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NYPA gives $6.6 million to SUNY Canton for wind turbine project


CANTON — A wind power project may find its way to SUNY Canton’s campus in coming years.

The New York Power Authority has given $6.6 million to Northland Associates of Syracuse to study, design and possibly construct a campus wind turbine.

David Gerlach, SUNY Canton vice president for advancement, said the project has been in the works for some time.

“This project is something we’ve been talking about with NYPA for a long time, three to four years,” he said. “We are finally down to a level of serious review.”

Phase one would involve designing the wind project, which Mr. Gerlach said would consist of a single turbine.

“It is not a wind farm, it is a wind turbine — just one,” he said. “This is a part of them attempting to distribute power production in smaller chunks across the state through alternative energy methodology.”

The second phase, if approved, would be construction of the turbine, which would make a visible addition to SUNY Canton’s campus.

“I think it is a 2.8 megawatt — it is the size of the ones you see in Lowville or Chateaugay,” he said. “It is capable of providing one-third of our power for the campus.”

The project would reduce SUNY Canton’s reliance on electricity purchased from National Grid, and could, during times of low energy use on campus, supply energy for the grid. The school’s primary electricity source is generated by natural gas.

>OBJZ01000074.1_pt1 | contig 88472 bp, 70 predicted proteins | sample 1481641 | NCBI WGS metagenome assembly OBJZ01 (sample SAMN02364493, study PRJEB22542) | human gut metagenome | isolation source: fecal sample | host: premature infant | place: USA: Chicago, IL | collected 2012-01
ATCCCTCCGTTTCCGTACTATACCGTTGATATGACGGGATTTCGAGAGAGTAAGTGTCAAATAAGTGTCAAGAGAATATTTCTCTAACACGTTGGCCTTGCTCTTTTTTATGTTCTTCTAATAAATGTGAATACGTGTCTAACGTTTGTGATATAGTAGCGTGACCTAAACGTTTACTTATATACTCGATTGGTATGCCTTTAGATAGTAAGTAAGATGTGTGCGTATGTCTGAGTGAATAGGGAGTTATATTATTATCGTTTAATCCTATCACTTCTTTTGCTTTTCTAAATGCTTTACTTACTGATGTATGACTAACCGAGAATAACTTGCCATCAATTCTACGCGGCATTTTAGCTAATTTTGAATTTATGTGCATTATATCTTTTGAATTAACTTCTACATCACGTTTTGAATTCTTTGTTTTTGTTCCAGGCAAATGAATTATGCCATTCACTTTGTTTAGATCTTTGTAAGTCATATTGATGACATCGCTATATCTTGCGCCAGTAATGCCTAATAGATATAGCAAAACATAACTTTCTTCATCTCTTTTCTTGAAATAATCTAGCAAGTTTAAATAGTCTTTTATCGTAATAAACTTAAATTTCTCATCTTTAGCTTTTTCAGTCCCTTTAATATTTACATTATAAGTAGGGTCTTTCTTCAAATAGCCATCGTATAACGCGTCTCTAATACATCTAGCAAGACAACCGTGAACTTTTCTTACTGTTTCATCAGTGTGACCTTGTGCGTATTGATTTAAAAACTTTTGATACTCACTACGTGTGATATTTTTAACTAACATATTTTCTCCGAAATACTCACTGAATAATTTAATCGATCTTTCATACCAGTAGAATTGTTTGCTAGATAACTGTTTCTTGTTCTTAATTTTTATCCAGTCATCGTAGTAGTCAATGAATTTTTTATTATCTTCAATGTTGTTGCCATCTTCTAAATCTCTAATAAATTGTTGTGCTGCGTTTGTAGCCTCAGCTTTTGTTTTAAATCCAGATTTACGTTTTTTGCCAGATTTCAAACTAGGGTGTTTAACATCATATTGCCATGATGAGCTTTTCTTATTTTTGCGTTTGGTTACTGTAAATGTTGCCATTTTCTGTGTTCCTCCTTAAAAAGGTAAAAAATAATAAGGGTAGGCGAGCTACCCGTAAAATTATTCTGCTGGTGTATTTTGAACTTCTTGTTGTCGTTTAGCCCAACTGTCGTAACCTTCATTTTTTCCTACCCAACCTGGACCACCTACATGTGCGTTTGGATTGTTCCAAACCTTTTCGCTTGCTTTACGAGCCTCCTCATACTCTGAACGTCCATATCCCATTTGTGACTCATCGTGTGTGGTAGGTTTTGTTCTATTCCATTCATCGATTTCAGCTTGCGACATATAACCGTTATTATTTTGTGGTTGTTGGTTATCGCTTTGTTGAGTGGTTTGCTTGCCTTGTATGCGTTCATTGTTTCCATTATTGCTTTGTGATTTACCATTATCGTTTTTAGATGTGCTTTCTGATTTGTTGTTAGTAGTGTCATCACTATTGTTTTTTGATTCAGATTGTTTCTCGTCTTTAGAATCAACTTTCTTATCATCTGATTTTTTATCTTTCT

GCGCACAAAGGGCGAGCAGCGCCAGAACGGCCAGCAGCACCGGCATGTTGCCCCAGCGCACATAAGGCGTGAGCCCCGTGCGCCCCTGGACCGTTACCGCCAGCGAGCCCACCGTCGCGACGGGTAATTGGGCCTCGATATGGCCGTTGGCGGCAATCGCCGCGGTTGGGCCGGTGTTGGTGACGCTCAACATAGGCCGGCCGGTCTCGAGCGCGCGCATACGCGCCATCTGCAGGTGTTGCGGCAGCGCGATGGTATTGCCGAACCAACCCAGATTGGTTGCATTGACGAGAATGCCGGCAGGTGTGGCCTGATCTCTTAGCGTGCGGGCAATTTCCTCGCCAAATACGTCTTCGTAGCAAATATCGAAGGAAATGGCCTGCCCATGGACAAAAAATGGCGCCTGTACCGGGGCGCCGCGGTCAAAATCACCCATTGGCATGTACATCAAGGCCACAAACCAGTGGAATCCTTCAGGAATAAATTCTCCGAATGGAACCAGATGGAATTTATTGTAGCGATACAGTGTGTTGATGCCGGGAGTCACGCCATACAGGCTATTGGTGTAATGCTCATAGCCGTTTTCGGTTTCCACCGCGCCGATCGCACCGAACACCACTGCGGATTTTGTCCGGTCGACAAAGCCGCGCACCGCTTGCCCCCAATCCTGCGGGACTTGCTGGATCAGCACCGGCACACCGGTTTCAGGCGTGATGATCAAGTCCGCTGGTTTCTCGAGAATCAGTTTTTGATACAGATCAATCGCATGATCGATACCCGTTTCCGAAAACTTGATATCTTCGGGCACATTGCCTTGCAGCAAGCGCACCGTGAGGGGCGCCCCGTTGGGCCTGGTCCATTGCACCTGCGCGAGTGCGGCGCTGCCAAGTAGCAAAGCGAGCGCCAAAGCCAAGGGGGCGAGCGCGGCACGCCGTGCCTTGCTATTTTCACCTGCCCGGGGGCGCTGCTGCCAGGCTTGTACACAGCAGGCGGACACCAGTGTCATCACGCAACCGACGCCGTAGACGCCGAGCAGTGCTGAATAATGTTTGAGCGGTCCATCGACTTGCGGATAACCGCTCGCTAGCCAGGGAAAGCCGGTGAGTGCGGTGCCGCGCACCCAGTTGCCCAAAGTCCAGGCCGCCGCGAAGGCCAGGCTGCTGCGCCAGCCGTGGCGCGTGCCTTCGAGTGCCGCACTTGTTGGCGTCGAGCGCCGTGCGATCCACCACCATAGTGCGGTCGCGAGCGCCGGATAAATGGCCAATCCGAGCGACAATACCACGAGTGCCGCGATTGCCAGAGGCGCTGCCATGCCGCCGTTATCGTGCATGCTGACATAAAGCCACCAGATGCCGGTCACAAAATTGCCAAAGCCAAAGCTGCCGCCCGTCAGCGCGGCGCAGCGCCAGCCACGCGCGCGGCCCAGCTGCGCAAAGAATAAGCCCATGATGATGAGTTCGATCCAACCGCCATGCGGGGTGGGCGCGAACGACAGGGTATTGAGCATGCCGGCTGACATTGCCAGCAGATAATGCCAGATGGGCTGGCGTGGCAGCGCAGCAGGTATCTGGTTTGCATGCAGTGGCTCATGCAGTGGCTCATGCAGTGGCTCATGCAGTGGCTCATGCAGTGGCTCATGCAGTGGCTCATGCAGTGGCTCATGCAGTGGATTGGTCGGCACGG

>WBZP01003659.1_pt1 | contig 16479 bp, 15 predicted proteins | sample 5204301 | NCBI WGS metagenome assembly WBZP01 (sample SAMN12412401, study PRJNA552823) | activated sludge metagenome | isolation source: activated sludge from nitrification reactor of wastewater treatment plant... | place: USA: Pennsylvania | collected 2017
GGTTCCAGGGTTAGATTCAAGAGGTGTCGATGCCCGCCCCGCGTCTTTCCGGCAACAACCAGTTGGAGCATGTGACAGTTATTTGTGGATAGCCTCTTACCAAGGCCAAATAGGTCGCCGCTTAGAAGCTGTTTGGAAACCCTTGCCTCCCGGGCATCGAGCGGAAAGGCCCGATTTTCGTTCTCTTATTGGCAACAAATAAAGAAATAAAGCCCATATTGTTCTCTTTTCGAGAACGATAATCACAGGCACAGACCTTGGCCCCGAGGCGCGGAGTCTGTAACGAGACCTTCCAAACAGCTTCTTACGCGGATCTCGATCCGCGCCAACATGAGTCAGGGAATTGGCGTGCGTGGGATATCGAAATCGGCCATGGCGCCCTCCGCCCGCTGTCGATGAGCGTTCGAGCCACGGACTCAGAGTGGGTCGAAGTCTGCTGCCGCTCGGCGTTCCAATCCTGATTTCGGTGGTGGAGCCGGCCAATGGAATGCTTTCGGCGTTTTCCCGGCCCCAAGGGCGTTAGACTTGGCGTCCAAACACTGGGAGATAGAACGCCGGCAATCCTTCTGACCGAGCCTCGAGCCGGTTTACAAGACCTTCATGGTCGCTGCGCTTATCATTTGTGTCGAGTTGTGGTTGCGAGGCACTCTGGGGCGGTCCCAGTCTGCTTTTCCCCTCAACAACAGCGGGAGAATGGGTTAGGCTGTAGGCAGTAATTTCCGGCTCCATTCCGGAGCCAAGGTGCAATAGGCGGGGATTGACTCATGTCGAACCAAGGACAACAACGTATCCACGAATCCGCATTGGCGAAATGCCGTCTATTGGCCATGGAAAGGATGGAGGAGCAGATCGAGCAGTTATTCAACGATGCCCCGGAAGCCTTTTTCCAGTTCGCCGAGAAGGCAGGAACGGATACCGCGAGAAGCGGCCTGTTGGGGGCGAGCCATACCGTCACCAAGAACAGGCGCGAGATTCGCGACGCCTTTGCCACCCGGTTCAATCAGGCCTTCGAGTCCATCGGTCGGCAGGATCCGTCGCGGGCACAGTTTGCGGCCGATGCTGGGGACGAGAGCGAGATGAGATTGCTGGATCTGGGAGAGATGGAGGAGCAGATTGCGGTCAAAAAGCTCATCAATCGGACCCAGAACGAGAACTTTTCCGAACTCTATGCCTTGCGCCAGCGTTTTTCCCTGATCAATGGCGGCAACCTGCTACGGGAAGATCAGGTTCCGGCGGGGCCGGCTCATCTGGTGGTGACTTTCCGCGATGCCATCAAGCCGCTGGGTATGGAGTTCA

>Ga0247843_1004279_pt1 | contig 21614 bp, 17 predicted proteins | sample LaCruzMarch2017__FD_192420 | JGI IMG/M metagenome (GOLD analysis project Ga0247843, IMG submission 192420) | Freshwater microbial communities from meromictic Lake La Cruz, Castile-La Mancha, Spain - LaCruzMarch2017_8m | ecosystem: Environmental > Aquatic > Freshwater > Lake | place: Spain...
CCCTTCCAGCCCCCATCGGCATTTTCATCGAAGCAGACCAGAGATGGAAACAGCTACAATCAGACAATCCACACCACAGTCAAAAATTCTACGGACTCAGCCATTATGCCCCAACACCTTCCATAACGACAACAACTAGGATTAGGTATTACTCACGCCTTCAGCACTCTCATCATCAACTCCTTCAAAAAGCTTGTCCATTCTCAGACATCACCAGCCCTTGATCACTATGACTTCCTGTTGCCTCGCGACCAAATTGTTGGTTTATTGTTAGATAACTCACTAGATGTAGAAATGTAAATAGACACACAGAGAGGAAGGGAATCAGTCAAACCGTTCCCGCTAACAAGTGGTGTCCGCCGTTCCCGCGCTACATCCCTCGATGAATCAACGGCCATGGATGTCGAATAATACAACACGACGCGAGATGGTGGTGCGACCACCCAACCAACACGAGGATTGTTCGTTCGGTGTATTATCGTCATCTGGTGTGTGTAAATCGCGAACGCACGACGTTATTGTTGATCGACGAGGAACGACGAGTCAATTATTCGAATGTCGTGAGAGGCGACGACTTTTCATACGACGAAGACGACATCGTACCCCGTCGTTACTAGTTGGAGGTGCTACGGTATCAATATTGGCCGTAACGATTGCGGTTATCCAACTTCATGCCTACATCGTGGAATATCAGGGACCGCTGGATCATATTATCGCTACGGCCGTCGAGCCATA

Mr. Gerlach said pursuing renewable energy projects made sense for SUNY Canton.

“I would have to say it is a part of our culture,” he said. “The governor has established benchmarks for acquiring renewable energy.”

In addition to the environmental and economic benefits, the wind turbine could extend educational opportunities to the university’s students, Mr. Gerlach said.

“We have a four-year degree in alternative and renewable energy,” he said. “These students would be able to have a very strong academic component built into the project, to be able to see live data and analyze the outputs from the turbine. It would be a wonderful learning possibility.”

SUNY Canton’s location is ideal for wind power, Mr. Gerlach said, noting that the elevation and average wind speed were within standards for generating electricity.

“We had a feasibility study supported by NYPA and it indicated that this would be an ideal location and we moved on from there,” he said.

Mr. Gerlach emphasized that the grants would bring the project through the first phase, and no decision on whether to build the turbine has been made yet.

“Phase one is a design phase, environmental study phase, all of the normal community feedback and things along that line, that will bring us up to a decision point of go-no go,” he said. “SUNY Canton would be able to take this up to a point of a very detailed review process before we actually have to commit.”

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